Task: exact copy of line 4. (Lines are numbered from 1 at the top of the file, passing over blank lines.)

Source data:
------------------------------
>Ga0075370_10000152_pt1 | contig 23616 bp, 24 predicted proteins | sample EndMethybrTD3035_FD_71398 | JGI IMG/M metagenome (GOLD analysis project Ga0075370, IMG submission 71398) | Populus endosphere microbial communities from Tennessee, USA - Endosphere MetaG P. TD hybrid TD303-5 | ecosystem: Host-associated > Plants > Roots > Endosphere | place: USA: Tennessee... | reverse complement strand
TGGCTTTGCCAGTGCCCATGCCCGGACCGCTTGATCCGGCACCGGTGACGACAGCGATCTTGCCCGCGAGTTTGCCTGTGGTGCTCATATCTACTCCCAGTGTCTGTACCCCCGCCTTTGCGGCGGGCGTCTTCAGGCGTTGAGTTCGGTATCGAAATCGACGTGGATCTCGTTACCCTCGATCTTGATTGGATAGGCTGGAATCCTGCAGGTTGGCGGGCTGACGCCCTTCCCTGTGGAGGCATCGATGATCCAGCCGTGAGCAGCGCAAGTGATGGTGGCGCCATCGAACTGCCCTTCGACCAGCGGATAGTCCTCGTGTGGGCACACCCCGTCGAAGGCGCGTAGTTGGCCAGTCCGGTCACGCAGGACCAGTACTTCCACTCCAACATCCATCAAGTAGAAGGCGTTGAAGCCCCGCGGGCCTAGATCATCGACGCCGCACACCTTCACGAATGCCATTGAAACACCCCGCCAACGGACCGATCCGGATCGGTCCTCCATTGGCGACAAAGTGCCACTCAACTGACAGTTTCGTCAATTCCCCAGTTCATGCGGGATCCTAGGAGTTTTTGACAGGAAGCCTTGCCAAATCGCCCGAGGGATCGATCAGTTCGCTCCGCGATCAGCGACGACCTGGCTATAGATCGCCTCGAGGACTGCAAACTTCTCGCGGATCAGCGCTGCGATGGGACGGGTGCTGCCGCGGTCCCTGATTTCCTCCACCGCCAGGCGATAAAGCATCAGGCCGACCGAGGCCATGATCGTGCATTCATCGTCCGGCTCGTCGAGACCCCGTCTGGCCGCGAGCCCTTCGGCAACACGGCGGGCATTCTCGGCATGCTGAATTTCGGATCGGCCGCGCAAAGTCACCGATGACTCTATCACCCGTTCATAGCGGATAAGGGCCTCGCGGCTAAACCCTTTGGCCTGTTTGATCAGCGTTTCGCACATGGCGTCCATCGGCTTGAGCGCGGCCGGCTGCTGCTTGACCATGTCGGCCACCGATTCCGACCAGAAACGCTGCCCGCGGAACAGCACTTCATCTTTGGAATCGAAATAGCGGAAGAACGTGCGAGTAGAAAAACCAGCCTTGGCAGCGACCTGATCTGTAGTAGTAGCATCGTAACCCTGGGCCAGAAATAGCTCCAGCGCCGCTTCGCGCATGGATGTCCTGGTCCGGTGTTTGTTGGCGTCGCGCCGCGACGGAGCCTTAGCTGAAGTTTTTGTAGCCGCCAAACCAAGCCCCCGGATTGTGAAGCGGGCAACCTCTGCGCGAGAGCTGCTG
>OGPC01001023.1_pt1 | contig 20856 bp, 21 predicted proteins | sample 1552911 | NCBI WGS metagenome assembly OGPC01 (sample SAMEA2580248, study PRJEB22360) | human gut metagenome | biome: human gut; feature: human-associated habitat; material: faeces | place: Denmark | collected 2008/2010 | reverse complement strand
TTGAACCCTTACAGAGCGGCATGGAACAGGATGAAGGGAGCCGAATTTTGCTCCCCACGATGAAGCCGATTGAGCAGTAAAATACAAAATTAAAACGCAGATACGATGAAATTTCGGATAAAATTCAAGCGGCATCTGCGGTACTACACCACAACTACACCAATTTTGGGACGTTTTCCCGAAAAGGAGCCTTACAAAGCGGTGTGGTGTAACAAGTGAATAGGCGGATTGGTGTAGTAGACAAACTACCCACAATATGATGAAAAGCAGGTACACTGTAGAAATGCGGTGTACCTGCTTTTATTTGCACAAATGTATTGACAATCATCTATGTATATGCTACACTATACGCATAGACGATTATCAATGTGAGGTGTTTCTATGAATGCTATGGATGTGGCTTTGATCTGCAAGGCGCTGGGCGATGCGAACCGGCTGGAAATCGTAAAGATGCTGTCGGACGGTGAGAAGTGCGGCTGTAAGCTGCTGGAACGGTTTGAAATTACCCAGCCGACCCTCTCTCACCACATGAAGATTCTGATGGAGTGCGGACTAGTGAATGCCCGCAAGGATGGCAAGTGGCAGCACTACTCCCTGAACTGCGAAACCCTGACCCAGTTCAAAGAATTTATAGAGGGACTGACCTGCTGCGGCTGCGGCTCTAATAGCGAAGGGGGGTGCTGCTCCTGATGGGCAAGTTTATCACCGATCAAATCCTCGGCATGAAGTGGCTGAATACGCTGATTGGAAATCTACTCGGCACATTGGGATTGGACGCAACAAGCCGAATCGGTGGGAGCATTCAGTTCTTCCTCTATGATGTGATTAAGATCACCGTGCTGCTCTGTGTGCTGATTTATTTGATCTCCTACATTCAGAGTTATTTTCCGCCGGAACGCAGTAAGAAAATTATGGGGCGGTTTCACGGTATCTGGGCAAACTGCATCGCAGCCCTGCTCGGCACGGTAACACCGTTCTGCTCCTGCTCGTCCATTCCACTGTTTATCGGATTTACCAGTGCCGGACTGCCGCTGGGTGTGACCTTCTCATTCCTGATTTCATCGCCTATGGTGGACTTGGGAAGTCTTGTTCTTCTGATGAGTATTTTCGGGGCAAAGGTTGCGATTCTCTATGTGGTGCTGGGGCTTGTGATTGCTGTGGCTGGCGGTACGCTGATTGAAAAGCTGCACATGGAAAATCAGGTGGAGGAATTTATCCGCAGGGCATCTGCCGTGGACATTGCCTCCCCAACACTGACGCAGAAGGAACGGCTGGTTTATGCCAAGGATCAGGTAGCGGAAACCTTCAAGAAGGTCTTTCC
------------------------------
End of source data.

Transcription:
TTGAACCCTTACAGAGCGGCATGGAACAGGATGAAGGGAGCCGAATTTTGCTCCCCACGATGAAGCCGATTGAGCAGTAAAATACAAAATTAAAACGCAGATACGATGAAATTTCGGATAAAATTCAAGCGGCATCTGCGGTACTACACCACAACTACACCAATTTTGGGACGTTTTCCCGAAAAGGAGCCTTACAAAGCGGTGTGGTGTAACAAGTGAATAGGCGGATTGGTGTAGTAGACAAACTACCCACAATATGATGAAAAGCAGGTACACTGTAGAAATGCGGTGTACCTGCTTTTATTTGCACAAATGTATTGACAATCATCTATGTATATGCTACACTATACGCATAGACGATTATCAATGTGAGGTGTTTCTATGAATGCTATGGATGTGGCTTTGATCTGCAAGGCGCTGGGCGATGCGAACCGGCTGGAAATCGTAAAGATGCTGTCGGACGGTGAGAAGTGCGGCTGTAAGCTGCTGGAACGGTTTGAAATTACCCAGCCGACCCTCTCTCACCACATGAAGATTCTGATGGAGTGCGGACTAGTGAATGCCCGCAAGGATGGCAAGTGGCAGCACTACTCCCTGAACTGCGAAACCCTGACCCAGTTCAAAGAATTTATAGAGGGACTGACCTGCTGCGGCTGCGGCTCTAATAGCGAAGGGGGGTGCTGCTCCTGATGGGCAAGTTTATCACCGATCAAATCCTCGGCATGAAGTGGCTGAATACGCTGATTGGAAATCTACTCGGCACATTGGGATTGGACGCAACAAGCCGAATCGGTGGGAGCATTCAGTTCTTCCTCTATGATGTGATTAAGATCACCGTGCTGCTCTGTGTGCTGATTTATTTGATCTCCTACATTCAGAGTTATTTTCCGCCGGAACGCAGTAAGAAAATTATGGGGCGGTTTCACGGTATCTGGGCAAACTGCATCGCAGCCCTGCTCGGCACGGTAACACCGTTCTGCTCCTGCTCGTCCATTCCACTGTTTATCGGATTTACCAGTGCCGGACTGCCGCTGGGTGTGACCTTCTCATTCCTGATTTCATCGCCTATGGTGGACTTGGGAAGTCTTGTTCTTCTGATGAGTATTTTCGGGGCAAAGGTTGCGATTCTCTATGTGGTGCTGGGGCTTGTGATTGCTGTGGCTGGCGGTACGCTGATTGAAAAGCTGCACATGGAAAATCAGGTGGAGGAATTTATCCGCAGGGCATCTGCCGTGGACATTGCCTCCCCAACACTGACGCAGAAGGAACGGCTGGTTTATGCCAAGGATCAGGTAGCGGAAACCTTCAAGAAGGTCTTTCC